Home » Tutorial: embellished neck cuff

Tutorial: embellished neck cuff

[singlepic id=253 w=320 h=240 float=left]As promised and only a week (or two) late!  Here’s a tutorial for making embellished collars from upcycled mens shirts.  These are a great way to use the decorative stitches on your sewing machine if you have them.  They are also fun to wear in cool weather to keep your neck warm and fashionable.

The tutorial also contains other ideas for embellishment if you don’t like the one in my example.

1. Start with a men’s shirt

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Tips for finding a shirt:   I scour the salvation army for mens shirts in colors I like, or there is always basic white.  In my area they cost anywhere from $1 to $5 and sometimes they are half price!  I prefer mens shirts over womens because (a) they tend to be better quality,  (b) they tend to be cheaper at the thrift store, and (c) there are more to choose from with the top button and fold over collar that work best for this project.
Yuck warning! Be Careful about stains on the collars – men seem to get hot under the collar and ruin their shirts with sweat stains so look out for that when shopping!

2. Cut the collar from the shirt

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use sharp scissors and cut the collar from the shirt leaving 1-2 inches of shirt which will become a ruffle later on.  Save the rest of the shirt for other projects.  (maybe some wrist cuffs to match your new collar? or a wallet?  or a skirt?)

3. Remove the button, tags and collar stays, trim the top collar

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Your trusty seam ripper will make quick work of the tag and button removal.  I remove the button for stitching and replace it later but you can leave it if you prefer.  If there are plastic collar stays, they should slide out.

As far as trimming the top from the collar – you have design freedom here.  Sometimes I cut that part off completely, sometimes I leave the points in front and trim most off the back, or you can just leave about an inch all the way around.  Different designs will sit differently on your neck.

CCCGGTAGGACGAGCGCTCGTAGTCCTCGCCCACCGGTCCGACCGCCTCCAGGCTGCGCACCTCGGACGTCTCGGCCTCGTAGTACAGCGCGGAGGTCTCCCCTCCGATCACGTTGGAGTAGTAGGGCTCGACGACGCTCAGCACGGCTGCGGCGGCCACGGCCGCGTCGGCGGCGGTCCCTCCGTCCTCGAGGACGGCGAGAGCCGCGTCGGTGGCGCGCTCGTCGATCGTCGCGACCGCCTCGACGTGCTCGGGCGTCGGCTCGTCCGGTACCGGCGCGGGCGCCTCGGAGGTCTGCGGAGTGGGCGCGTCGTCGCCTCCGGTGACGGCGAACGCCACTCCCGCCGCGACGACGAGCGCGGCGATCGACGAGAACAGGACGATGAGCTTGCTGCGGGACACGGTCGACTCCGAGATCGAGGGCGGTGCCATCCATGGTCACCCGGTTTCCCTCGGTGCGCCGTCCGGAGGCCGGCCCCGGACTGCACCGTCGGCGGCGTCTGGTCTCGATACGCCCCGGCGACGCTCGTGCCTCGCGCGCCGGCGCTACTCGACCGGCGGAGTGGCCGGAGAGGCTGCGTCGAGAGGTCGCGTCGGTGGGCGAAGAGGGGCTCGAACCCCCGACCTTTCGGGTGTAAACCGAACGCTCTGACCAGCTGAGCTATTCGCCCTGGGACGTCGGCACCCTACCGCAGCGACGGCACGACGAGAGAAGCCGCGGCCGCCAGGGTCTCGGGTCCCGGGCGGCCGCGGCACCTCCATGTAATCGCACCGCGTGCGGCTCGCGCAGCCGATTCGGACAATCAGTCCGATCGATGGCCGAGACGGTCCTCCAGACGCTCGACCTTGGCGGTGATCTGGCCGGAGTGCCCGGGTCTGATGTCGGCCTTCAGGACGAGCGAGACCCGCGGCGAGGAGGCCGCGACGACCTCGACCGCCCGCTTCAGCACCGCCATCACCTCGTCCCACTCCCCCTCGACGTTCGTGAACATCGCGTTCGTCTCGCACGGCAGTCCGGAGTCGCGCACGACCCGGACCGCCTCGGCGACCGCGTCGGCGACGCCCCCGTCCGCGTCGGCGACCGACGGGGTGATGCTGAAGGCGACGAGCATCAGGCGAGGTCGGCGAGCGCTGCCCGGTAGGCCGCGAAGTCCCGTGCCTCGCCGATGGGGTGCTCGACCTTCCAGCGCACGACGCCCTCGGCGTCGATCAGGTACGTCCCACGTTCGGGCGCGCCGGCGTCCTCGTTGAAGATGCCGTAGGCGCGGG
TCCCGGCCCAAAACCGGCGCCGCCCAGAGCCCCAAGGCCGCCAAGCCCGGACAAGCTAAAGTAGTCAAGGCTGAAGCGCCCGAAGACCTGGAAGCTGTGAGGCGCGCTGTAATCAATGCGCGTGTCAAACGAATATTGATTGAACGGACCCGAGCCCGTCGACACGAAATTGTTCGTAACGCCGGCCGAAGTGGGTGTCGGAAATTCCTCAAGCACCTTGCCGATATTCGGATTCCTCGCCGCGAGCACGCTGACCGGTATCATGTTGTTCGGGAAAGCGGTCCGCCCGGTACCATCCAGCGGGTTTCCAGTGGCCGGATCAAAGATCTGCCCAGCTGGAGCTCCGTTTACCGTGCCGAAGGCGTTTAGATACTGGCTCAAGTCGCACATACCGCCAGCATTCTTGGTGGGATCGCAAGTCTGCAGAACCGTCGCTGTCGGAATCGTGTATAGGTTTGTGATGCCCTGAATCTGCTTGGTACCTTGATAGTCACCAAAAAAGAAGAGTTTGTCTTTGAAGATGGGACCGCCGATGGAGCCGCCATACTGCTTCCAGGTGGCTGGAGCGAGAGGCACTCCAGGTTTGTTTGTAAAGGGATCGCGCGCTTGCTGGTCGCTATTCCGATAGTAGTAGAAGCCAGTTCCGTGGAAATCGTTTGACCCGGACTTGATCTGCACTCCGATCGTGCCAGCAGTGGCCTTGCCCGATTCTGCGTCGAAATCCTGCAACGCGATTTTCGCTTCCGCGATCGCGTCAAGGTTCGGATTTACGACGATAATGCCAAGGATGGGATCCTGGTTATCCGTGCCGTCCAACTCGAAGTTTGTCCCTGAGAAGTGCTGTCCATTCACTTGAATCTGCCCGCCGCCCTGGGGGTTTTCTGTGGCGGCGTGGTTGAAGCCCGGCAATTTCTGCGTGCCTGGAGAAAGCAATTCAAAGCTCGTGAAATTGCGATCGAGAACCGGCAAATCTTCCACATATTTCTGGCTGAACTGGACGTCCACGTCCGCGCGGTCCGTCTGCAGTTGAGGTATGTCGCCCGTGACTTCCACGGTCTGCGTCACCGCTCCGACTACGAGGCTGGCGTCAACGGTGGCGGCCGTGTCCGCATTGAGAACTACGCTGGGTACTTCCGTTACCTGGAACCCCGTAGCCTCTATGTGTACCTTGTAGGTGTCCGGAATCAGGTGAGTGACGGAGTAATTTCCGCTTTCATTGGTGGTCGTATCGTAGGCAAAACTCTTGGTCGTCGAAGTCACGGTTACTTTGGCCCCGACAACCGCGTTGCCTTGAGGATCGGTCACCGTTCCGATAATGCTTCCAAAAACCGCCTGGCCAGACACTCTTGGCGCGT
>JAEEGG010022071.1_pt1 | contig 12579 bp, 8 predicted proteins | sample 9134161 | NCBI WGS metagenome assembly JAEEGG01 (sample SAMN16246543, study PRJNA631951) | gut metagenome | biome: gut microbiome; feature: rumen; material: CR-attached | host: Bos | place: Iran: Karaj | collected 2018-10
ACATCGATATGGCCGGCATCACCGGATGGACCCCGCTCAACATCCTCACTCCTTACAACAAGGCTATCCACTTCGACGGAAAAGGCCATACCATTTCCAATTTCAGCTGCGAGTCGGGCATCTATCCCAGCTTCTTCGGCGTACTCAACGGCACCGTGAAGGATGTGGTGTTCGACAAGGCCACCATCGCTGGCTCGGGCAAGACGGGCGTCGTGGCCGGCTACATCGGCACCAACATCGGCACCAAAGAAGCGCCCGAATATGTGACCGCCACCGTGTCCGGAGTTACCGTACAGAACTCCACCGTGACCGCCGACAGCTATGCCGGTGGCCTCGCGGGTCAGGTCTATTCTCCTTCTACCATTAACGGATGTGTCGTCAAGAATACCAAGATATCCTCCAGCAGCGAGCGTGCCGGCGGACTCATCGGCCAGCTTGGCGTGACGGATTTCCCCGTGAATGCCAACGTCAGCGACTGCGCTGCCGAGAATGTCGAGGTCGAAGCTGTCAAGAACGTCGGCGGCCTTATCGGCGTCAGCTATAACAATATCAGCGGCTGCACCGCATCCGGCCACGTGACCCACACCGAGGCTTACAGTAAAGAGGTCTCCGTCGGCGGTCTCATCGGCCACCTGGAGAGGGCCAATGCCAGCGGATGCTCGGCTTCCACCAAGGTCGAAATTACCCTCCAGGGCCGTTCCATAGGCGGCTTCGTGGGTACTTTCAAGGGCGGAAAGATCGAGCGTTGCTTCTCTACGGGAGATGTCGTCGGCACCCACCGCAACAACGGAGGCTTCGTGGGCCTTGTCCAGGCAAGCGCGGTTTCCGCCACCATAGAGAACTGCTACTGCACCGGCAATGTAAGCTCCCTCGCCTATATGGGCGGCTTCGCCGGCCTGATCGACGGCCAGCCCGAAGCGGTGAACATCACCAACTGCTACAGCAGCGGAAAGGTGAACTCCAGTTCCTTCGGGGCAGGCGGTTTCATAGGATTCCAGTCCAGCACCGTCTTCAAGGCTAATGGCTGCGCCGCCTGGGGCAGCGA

4. Remove interfacing between layers (optional)

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If you decided to cut the collar in step 3, you may need to trim the interfacing away so it doesn’t show on the finished project.  You can also just trim some interfacing from the edge and leave the rest to support decorative stitching later on.

5. Collar before embellishing

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Now let’s check your work – here’s the collar as blank canvas.    You will be wearing the collar upside down so that the shirt part will actually form a bit of ruffle at the top of your neck ruff.  You may wish to trim the ruffle part to suit your taste – somewhere between 1-2 inches is what I usually leave on there.  You may also decide to cut away the button plackets if they are too stiff on the ruffle edge.  (I left mine on in the photo above)

6. Embellish with stitches

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This is where your own creativity really comes in!  If you have decorative stitches on your machine, try them out!  Here are other options I’ve thought of, or create your unique decorations for your neck ruff.